Here is a situation:

One teacher conducts the same activity in class during the first ten minutes of each lesson: she shows the back side of a flashcard to the students, describes what is depicted on the flash card and asks students to tell her what it is. After having received about four or five answers, she turns the front side of the flash card to students to let them know if they were right or wrong.

Students are not required in this activity to raise their hands before they say anything. Also, it is not mandatory for each student - only those who are willing to voice out their guesses can do that. Others are free to remain silent.

One girl whose name is Mandy was not active in this during the first two months of the semester, which means she always remained silent. However, during the third month, she became quite active, and even more active during the fourth month.

The teacher is writing in her diary:

“Mandy’s guesses are more and more frequent these days…”


I wonder if the word “guesses” is a good choice here. What the teacher wants to put down in her diary is not just the fact of there being guesses on the part of Mandy, but the fact that Mandy is now shouting them out (after all, guesses can pop up and still stay in Mandy's mind, that is, not voiced by her yet still evident somehow – for example, in her facial expressions).

However, using the words “responses” or “answers” don’t seem to be a good choice either because they don’t convey the guesswork connotation.

So, what word (or a phrase) would you use here?

  • I don't really see the need to clarify the word. But if you have to make a distinction, you could say public guesses. Nov 2, 2018 at 7:46
  • A guess is a guess. Unless written on paper, one would say: to verbalize a guess. Whatever the teacher meant we can only guess. There is not enough context.
    – Lambie
    Nov 2, 2018 at 14:25
  • If the teacher describes what's on the card, is she doing so in a manner that is designed to mislead or to give only the smallest of clues? Why do the students need to guess if they're having the thing described to them? Or is she describing the thing using a foreign language they might not understand very well? I don't get the scenario.
    – TimR
    Nov 2, 2018 at 18:00
  • @Lambie: “Whatever the teacher meant we can only guess” – The question is not about what that teacher meant, but about how you as a native speaker would describe that situation if you were in that teacher’s place.
    – brilliant
    Nov 3, 2018 at 11:19
  • @Tᴚoɯɐuo: “is she doing so in a manner that is designed to mislead or to give only the smallest of clues?” – Only the smallest of clues. For example, she says, “It is a mammal and it is white and black”. Children may say, “Zebra!”, but then the teacher turns around the flashcard and it is a panda, instead. So, it’s not a case of a full description, but rather a partial one.
    – brilliant
    Nov 3, 2018 at 11:21

3 Answers 3


Now that we know that the teacher is just giving some basic clues, guessing is what the students are doing. That's the right word.

However, an editor of the diary making a posthumous edition could find the following rather cryptic if he or she was in the dark about what was going on in the classroom:

Mandy’s guesses are more and more frequent these days.

Maybe "WTF" will still be in use when that posthumous editing takes place :)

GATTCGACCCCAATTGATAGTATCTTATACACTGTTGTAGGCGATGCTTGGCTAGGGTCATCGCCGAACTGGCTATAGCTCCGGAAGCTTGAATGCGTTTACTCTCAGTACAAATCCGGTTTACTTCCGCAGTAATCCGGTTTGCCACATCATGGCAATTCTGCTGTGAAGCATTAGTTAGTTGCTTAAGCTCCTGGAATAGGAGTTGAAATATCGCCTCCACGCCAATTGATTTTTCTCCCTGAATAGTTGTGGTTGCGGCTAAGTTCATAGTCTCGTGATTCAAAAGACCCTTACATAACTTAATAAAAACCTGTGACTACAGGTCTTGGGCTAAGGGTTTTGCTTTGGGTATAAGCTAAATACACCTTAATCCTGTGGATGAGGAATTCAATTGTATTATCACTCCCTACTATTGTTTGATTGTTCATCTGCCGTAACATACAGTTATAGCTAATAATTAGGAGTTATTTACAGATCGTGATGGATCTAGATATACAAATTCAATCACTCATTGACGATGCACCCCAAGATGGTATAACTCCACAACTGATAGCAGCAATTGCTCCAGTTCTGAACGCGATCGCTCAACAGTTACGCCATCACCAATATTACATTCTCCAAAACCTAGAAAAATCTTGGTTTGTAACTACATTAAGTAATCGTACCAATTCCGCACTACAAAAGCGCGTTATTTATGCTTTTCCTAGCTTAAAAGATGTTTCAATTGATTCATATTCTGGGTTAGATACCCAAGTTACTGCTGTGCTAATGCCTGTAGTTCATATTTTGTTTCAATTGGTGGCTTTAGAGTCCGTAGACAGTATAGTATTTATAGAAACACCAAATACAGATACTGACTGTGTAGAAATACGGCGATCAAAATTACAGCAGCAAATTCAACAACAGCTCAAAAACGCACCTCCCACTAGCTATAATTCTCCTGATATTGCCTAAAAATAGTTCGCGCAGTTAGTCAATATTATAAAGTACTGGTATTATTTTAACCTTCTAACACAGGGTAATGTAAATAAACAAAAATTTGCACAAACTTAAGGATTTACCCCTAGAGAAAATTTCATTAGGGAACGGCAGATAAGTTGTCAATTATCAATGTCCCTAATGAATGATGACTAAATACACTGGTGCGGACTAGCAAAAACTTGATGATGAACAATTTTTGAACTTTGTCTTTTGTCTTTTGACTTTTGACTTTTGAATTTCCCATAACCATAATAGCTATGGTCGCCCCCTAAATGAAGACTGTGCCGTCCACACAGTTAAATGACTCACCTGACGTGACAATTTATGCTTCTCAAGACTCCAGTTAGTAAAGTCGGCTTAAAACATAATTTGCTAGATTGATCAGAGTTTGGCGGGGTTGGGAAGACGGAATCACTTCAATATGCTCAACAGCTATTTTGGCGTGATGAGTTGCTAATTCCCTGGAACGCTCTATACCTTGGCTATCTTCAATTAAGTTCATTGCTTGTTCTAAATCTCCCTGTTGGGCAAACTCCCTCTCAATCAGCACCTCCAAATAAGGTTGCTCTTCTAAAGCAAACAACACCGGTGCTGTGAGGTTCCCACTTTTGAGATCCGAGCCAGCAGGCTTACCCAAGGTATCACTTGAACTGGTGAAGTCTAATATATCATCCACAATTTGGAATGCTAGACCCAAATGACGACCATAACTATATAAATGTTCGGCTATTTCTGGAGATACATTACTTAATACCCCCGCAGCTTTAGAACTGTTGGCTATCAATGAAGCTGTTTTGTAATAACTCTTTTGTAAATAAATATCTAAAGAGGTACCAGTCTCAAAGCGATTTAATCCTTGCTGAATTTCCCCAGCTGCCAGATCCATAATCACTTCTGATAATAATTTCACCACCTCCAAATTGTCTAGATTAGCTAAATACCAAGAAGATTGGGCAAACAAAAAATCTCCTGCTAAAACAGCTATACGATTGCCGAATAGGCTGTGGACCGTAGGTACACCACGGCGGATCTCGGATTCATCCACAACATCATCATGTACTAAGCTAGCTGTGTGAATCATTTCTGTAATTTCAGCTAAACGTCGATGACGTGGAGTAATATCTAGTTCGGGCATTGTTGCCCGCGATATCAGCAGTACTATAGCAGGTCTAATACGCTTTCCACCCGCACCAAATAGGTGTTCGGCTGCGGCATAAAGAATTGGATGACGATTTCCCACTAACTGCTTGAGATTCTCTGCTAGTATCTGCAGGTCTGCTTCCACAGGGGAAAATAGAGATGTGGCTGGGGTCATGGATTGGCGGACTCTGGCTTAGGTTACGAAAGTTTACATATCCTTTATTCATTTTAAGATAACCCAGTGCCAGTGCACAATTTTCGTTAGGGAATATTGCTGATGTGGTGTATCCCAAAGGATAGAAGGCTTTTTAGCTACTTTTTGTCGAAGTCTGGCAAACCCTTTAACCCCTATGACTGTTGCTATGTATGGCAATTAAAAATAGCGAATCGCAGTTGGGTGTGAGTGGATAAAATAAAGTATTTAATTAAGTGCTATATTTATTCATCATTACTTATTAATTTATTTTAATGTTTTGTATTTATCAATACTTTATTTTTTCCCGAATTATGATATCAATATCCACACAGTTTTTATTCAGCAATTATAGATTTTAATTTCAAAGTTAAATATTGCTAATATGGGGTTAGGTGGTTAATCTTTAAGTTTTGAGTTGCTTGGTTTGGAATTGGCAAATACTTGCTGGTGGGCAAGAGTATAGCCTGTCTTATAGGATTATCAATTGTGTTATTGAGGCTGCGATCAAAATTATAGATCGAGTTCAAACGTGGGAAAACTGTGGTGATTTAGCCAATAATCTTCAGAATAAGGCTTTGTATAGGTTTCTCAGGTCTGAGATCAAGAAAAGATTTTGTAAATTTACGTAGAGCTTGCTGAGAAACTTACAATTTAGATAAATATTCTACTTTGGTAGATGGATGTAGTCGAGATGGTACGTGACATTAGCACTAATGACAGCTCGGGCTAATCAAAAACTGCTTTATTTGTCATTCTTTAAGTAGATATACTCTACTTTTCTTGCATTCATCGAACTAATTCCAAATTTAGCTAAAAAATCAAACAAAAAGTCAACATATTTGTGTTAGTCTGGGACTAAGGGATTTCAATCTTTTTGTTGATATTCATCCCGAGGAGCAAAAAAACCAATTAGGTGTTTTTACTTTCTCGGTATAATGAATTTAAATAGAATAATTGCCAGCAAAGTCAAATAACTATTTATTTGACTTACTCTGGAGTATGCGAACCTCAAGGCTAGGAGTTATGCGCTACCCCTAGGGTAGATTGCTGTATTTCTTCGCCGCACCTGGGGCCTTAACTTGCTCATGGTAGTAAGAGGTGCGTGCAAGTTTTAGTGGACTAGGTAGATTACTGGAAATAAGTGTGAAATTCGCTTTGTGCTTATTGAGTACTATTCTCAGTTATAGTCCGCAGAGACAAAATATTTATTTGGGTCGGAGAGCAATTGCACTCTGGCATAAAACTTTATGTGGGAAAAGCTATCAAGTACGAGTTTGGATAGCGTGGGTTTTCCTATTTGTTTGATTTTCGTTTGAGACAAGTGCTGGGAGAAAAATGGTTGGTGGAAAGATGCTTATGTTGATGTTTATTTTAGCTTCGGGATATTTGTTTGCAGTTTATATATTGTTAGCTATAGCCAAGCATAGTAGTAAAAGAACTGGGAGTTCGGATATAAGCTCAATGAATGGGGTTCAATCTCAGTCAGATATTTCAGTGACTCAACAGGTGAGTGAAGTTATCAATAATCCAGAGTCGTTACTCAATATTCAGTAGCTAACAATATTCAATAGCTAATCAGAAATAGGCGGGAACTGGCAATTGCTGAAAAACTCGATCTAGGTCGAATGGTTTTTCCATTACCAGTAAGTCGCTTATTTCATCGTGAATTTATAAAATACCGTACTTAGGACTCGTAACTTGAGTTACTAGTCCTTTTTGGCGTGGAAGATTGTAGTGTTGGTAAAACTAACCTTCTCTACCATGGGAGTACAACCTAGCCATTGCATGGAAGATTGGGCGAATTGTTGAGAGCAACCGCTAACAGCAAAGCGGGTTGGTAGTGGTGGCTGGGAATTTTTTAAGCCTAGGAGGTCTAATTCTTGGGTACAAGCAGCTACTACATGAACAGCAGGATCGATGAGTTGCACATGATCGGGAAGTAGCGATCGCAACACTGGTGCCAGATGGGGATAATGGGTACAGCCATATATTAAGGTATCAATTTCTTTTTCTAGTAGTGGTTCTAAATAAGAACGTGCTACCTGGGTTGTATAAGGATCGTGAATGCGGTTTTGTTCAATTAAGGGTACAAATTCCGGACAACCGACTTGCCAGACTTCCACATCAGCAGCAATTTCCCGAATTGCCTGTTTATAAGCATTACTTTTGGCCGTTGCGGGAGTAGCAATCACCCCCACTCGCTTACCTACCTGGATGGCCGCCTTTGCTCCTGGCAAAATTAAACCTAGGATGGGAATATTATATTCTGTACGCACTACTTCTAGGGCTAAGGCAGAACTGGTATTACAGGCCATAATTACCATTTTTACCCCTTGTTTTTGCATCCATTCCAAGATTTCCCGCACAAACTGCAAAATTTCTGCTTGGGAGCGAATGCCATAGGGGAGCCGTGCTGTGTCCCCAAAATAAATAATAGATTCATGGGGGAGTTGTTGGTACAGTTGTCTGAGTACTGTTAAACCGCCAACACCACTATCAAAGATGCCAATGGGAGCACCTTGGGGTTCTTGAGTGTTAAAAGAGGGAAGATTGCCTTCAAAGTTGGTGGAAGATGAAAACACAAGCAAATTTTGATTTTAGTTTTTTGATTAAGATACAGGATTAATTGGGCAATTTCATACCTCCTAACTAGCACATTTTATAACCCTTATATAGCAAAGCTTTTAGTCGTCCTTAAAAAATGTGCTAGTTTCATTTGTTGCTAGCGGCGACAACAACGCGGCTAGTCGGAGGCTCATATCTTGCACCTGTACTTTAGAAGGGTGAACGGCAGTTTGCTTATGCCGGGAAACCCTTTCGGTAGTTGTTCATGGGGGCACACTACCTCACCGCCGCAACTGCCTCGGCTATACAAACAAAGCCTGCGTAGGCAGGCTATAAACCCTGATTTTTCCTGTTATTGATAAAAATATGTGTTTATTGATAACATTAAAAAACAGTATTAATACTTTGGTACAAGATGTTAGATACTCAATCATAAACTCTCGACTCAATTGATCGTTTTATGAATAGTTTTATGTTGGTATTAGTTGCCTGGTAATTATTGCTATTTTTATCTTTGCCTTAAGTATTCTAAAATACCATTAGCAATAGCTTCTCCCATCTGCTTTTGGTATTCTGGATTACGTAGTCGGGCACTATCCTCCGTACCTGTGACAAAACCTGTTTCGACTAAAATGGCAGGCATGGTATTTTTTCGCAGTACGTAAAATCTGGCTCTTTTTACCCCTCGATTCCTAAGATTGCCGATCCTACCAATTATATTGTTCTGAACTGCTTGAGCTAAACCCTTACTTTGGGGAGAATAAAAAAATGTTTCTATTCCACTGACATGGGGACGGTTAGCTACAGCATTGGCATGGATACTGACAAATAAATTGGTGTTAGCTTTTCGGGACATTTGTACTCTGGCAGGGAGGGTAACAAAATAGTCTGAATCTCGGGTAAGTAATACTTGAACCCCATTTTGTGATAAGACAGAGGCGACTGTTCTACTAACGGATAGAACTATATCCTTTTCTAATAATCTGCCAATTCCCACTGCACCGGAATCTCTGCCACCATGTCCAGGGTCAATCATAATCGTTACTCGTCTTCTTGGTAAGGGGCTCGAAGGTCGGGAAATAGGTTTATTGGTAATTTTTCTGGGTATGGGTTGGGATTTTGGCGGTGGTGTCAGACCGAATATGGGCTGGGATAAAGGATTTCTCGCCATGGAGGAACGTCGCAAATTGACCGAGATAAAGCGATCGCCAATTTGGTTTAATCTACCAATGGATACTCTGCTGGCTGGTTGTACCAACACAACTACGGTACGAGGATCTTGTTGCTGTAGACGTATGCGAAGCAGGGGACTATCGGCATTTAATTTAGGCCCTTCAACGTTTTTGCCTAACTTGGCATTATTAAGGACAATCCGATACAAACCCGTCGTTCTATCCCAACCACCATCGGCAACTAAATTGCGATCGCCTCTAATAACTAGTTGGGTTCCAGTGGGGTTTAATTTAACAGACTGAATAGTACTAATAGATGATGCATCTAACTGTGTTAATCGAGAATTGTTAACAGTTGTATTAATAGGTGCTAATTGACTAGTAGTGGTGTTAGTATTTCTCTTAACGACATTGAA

So the diarist might want to write something like this:

Mandy's participation in our classroom guessing game has greatly increased.

Class participation is a very common collocation that refers to a student's volunteering answers and asking questions in class.

  • WOW! You've nailed it!
    – brilliant
    Nov 3, 2018 at 14:01
  • Many of these OP's questions could not be guessed from what is given as context. It could be just about anything. And who are we to "correct" a teacher's diary which presumably is for his/her eyes only?
    – Lambie
    Nov 4, 2018 at 15:15
  • @Lambie: I asked a question above and received an answer from OP. I did not guess. As for your comment about "correcting" a diary, you simply haven't understood the gist of my remark.
    – TimR
    Nov 5, 2018 at 10:41

You could preface that sentence to provide some more context.

"Mandy is starting to gain confidence; her guesses are more and more frequent these days"


"Mandy is becoming more involved in the activity. Her guesses are more and more frequent these days"

That said, I don't think it's necessary to clarify since this is a diary entry, especially if the classroom exercise was previously explained or shown.

  • I agree with the diary entry part. Guesses can be construed as positive or negative. There is not enough context to tell one way or the other.
    – Lambie
    Nov 2, 2018 at 14:23
  • @Lambie: “Guesses can be construed as positive or negative. There is not enough context to tell one way or the other” – Whether the guesses were positive or negative is absolutely irrelevant here. What really matters, however, is that the student named Mandy did not even attempt to voice any of her guesses (if she had them at all) at the beginning of the semester, but toward the end of it became quite active in doing that – regardless of whether her guesses were correct or wrong.
    – brilliant
    Nov 3, 2018 at 11:20
  • @brilliant to guess answers, to voice an opinion, not: voice guesses.
    – Lambie
    Nov 3, 2018 at 14:44
  • @Lambie - I mean she might have had some guesses on her mind, but was reluctant to ... (voice?) them.
    – brilliant
    Nov 3, 2018 at 15:09

If the teacher wants to refer to the act of saying her guesses aloud, she could say, "Mandy is verbalizing her guesses aloud more frequently than before."

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